Jewish Men and the “Rape” of Dinah

Jewish Men and the “Rape” of Dinah

by

Howard Adelman

This week’s parshah, Vayishlach, has even more stories than last week’s Vayeitzei. But the one that has intrigued me the most is the story of the supposed “rape” of Dinah, the one female child among twelve brothers born to her father, Jacob. The reason is not because we read the story just around the time we honour women and rise up against violence committed by men against women. For the 25th of November is International Day for the Elimination of Violence Against Women. That is not why I have been particularly attentive to the story, though I read about the two weeks women have devoted themselves in The Campaign entitled, “Leave no one behind – End Violence Against Women”.

Why am I so attentive? I believe my curiosity, my analytic tools, my observations, have been especially acute these days because one famous man after another, in sports and the media, in politics and in business, has been accused of assaulting women. On the latter score, I am ashamed to note how many of those men are Jewish.

Why am I ashamed? I did not do those acts. I did not and do not condone them. My exceptional attention to these stories is not simply because I am especially intrigued by anyone who is both famous (or infamous) who is Jewish, though I confess that I read a number of articles about Meghan Markle, stories I would not normally have read. I looked them up because there were widespread rumours that the young lady newly engaged to Prince Harry of the House of Windsor was Jewish. She was and is not. The rumours are evidently false. They are fake-news. She did have a Black mother, though. That may be even more interesting in helping counter the horrors of racism than her being Jewish.

My intrigue with the men accused of forcing themselves on women without their consent preceded my noting that many of them were Jewish. In fact, I was shocked to discover how many of them were Jewish.  I had always believed, despite any absence of evidence, that Jewish men treated women more gently than gentile men. Of course, it was and is an ignorant prejudice. But it is one of those beliefs you hold onto from your childhood even though it lacks any evidence and seems on the surface to be patently false.

The recent stories might even lead you, erroneously, to the opposite conclusion. After all, in the effort to empower women, in the global campaign, still relatively in its infancy, there has been an outcry – see the hashtag #MeToo – encouraging women to set aside their fears of being shamed, shamed a second time for something for which they undeservedly felt ashamed in the first place. The magnitude of female harassment is astounding. The complicity of society in tolerating if not condoning such behaviour is perhaps even more astounding. But not surprising. After all, most of us know that the habit is widespread. Further, a man could be elected President of the United States even though 16 women have come out in the open and accused Donald Trump of molesting them.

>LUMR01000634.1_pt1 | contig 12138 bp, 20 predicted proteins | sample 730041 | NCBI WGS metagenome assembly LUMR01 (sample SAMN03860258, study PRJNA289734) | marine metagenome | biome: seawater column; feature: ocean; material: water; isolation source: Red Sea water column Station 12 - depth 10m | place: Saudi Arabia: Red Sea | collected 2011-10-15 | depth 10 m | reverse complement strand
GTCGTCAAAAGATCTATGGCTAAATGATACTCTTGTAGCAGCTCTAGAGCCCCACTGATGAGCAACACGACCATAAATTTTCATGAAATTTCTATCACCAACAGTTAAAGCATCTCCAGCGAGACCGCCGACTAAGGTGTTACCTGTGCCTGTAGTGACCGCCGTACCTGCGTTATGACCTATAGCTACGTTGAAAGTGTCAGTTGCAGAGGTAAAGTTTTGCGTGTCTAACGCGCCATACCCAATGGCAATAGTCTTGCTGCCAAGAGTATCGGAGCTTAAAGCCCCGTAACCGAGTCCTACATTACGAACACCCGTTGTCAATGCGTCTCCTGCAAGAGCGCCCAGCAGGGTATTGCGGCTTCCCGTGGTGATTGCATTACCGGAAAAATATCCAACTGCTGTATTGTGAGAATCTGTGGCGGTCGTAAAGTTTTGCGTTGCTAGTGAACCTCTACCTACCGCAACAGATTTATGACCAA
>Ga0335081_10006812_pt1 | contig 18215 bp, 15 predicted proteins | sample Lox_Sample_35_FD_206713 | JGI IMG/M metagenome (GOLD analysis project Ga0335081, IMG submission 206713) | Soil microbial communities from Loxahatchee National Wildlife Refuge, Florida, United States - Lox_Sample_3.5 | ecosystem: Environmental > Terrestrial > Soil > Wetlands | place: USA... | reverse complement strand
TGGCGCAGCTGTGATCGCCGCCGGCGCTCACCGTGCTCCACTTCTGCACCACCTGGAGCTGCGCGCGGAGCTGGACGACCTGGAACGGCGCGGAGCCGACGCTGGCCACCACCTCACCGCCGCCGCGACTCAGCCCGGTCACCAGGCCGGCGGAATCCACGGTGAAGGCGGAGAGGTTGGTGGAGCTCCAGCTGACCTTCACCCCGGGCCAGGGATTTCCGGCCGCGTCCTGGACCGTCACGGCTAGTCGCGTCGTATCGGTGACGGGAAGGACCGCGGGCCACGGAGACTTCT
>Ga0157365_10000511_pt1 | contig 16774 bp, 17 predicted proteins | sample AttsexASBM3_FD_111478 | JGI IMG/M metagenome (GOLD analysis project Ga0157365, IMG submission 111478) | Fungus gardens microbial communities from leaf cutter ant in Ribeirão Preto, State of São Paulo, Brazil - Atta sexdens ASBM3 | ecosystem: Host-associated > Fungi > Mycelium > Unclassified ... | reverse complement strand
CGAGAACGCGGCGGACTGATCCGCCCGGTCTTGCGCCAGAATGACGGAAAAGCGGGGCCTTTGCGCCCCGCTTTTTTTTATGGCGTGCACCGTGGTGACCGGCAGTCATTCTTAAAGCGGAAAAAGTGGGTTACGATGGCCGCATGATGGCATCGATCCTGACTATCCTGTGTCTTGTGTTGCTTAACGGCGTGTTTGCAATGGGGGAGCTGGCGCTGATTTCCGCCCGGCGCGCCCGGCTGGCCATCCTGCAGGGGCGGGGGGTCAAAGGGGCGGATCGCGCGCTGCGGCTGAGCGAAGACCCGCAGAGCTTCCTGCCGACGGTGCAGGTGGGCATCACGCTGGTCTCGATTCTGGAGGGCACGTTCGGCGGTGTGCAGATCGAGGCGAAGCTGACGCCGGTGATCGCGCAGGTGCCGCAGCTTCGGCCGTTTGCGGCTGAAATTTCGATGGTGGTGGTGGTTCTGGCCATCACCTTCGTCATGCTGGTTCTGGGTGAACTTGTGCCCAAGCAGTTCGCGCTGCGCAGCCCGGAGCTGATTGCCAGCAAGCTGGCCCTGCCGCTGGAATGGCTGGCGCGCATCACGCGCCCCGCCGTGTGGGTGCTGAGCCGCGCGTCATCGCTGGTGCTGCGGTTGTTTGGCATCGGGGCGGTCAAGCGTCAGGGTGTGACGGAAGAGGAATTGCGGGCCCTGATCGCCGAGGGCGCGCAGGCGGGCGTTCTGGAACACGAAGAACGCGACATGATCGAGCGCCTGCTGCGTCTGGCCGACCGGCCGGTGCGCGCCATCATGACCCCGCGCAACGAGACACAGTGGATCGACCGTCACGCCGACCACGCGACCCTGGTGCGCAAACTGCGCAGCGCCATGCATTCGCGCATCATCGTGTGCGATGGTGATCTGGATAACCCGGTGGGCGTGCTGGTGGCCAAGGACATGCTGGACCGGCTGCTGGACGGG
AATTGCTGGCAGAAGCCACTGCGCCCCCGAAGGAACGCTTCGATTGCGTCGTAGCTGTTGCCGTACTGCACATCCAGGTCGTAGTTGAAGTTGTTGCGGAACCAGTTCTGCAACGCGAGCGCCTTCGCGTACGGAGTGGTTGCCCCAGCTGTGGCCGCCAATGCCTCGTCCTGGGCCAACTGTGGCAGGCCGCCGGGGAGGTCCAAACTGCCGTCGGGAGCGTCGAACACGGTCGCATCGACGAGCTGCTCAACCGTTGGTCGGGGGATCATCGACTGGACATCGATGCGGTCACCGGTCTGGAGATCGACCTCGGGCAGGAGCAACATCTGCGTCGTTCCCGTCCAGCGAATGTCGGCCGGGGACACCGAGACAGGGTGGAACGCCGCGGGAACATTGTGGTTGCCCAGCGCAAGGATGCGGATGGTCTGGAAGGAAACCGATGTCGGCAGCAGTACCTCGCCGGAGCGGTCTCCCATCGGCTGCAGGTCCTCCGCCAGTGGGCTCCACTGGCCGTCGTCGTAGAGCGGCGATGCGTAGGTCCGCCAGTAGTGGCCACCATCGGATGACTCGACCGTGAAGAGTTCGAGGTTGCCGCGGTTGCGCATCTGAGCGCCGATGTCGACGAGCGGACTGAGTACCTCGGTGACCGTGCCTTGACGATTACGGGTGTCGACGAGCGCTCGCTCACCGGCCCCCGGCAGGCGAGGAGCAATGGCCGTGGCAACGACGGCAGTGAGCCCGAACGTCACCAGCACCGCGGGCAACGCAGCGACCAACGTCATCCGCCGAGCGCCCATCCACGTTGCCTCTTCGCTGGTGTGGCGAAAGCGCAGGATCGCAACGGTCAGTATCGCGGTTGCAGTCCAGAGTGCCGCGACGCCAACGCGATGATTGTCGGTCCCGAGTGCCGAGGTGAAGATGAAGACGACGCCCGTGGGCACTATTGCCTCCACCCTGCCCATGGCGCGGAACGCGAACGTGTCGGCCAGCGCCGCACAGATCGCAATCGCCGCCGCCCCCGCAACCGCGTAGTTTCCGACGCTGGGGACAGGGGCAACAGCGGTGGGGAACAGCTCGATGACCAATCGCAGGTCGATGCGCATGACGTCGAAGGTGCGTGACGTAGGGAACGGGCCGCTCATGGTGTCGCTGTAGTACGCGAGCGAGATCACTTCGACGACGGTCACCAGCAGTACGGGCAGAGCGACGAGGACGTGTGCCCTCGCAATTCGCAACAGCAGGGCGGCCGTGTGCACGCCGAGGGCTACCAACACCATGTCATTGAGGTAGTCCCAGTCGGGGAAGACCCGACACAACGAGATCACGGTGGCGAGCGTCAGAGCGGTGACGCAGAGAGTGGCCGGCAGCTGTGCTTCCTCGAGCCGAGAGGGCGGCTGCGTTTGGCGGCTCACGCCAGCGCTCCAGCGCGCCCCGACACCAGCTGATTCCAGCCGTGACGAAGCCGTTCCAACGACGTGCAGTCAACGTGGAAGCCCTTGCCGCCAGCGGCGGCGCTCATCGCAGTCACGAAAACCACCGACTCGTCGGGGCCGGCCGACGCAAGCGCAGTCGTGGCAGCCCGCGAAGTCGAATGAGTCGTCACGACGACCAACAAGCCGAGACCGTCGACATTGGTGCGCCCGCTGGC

However, I am not a righteous leader in that campaign, but a passive and sedentary follower. As such, I share in that complicity. But it is worse. I even feel the campaign somehow has gone too far when flirting, when catcalling, when joking, are all included as modes of harassing women on an equivalent level to men forcing themselves on women, grabbing their asses or their genitals. I do not think these very different types of behaviour are equivalent even though I understand the calls for zero tolerance, even though women have personally told me how this form of behaviour diminishes them and makes them feel very uncomfortable.

All that said, the fact that so many men are Jewish captures my attention more than the empathy I feel for these women. I am not wearing an orange scarf. Nor do I notice many others wearing orange. In fact, the evidence of witnessing and supporting such a campaign seems disproportionately low compared to the amount of pain and grief caused by such behaviour. One in three, to repeat, one in three women experience at least one incident of such violence in their lifetime. Every woman I have really known, including my two daughters, has had such an experience. I suspect the 1 in 3 is an underestimate. Certainly, among the refugees, among the civilian victims of war, the incidence of rape has been overwhelming. I recall when undertaking research on Indochinese how surprised I was to learn that as many as 50% of women refugees were violently sexually attacked.  I was even more surprised to learn of women’s resilience when, at the time, there was no campaign to empower women and enhance the feeling that they could resist.

In light of this unexpected knowledge, in the 1980s we set up a program to provide therapy for these women after their instincts for survival had subsided and the events were predicted to come back and haunt them. But those therapeutic tools were not for the most part needed. And when and if needed, they were diverted to helping men who suddenly became unemployed when the economic crisis hit in 1989 and experienced severe meltdowns.

In other words, I do not approach this problem with wide-eyed innocence. But I have not used my time and energy to advance reforms that will end impunity, that will prove that a culture of violence against women is not a natural part of our cultural landscape. Yet what do I focus my attention on? Not the pain and suffering of the women, but the number of the accused who are Jewish.

Harvey Weinstein, the most recent and one of the most painful examples, is Jewish. So is Al Franken, even though his apparent mistreatment of women was not nearly as frequent nor associated as much with explicit violence while, at the same time, clearly violating a woman’s space. But look at the much longer list of Jewish men who have been accused: